The Technique of Juxtaposition in Toni Morrison’s The Bluest Eye
Keywords: juxtaposition, Morrison, Pecola, The Bluest eye, The Breedloves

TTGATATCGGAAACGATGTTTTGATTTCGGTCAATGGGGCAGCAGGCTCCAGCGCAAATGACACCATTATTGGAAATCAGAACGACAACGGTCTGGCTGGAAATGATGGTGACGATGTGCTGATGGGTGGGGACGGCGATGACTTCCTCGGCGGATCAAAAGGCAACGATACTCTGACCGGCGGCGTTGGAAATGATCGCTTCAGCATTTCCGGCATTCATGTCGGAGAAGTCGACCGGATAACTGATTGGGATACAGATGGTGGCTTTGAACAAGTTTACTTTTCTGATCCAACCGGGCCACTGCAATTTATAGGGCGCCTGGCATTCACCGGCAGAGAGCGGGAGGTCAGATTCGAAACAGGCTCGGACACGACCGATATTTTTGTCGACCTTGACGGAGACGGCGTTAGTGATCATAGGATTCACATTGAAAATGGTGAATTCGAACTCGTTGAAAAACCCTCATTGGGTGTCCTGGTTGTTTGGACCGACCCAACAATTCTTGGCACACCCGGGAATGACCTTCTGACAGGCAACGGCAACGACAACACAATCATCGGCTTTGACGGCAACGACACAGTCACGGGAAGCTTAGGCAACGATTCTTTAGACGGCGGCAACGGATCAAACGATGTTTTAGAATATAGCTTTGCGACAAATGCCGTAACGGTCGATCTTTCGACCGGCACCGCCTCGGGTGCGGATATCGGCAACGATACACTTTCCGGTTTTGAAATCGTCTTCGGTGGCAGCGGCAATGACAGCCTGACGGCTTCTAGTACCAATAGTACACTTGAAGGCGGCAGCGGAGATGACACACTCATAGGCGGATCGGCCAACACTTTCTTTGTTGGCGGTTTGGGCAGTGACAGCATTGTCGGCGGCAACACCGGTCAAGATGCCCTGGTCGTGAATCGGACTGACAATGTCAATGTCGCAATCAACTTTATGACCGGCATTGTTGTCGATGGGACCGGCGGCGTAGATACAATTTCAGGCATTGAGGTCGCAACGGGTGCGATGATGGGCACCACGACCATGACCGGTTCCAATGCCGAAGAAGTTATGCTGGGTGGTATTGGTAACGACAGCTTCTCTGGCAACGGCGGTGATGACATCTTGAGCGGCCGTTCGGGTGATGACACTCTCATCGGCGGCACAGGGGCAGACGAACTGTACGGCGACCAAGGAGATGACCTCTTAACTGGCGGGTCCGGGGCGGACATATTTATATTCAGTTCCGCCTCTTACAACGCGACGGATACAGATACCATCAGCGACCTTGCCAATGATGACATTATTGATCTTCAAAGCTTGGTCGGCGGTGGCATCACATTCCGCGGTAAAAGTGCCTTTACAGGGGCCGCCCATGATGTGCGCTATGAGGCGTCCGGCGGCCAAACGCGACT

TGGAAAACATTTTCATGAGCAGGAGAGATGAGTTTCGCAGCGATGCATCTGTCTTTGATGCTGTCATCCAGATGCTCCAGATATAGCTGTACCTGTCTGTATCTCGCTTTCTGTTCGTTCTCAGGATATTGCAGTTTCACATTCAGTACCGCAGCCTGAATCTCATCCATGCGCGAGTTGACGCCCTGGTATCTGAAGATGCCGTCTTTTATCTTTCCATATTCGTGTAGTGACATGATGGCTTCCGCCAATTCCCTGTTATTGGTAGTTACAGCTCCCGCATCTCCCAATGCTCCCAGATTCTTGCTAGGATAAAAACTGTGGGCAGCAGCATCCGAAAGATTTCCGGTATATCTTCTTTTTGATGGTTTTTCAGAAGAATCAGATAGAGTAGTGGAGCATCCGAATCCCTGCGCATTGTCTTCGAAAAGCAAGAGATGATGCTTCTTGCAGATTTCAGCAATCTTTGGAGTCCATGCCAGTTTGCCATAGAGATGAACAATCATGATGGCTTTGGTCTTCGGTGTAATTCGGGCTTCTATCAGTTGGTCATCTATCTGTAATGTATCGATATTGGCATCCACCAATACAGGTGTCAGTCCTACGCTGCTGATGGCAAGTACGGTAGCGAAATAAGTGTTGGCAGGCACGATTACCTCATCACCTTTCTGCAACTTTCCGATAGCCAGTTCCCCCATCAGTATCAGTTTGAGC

The current study examines Toni Morrison’s utilization of the technique of juxtaposition in her 1970 novel The Bluest Eye to distinguish the weakest party in the American society and the most vulnerable individual among them. The study analyzes some settings, characters, and concepts, in the novel besides how Morrison juxtaposed two or three of them so that one character, belief, event, or place would seem the most unfortunate among the rest. Morrison trusts her readers to identify similarities and differences between the three families included in the novel; the White family of the Dick-and-Jane Primer, the poor African American MacTeers, and the poorer African American Breedloves by placing them side by side. She also urges her readers to compare and contrast to reach a better understanding of one of the main ideas of the text, the concept that Pecola and her family are the most unfortunate among the Americans in general.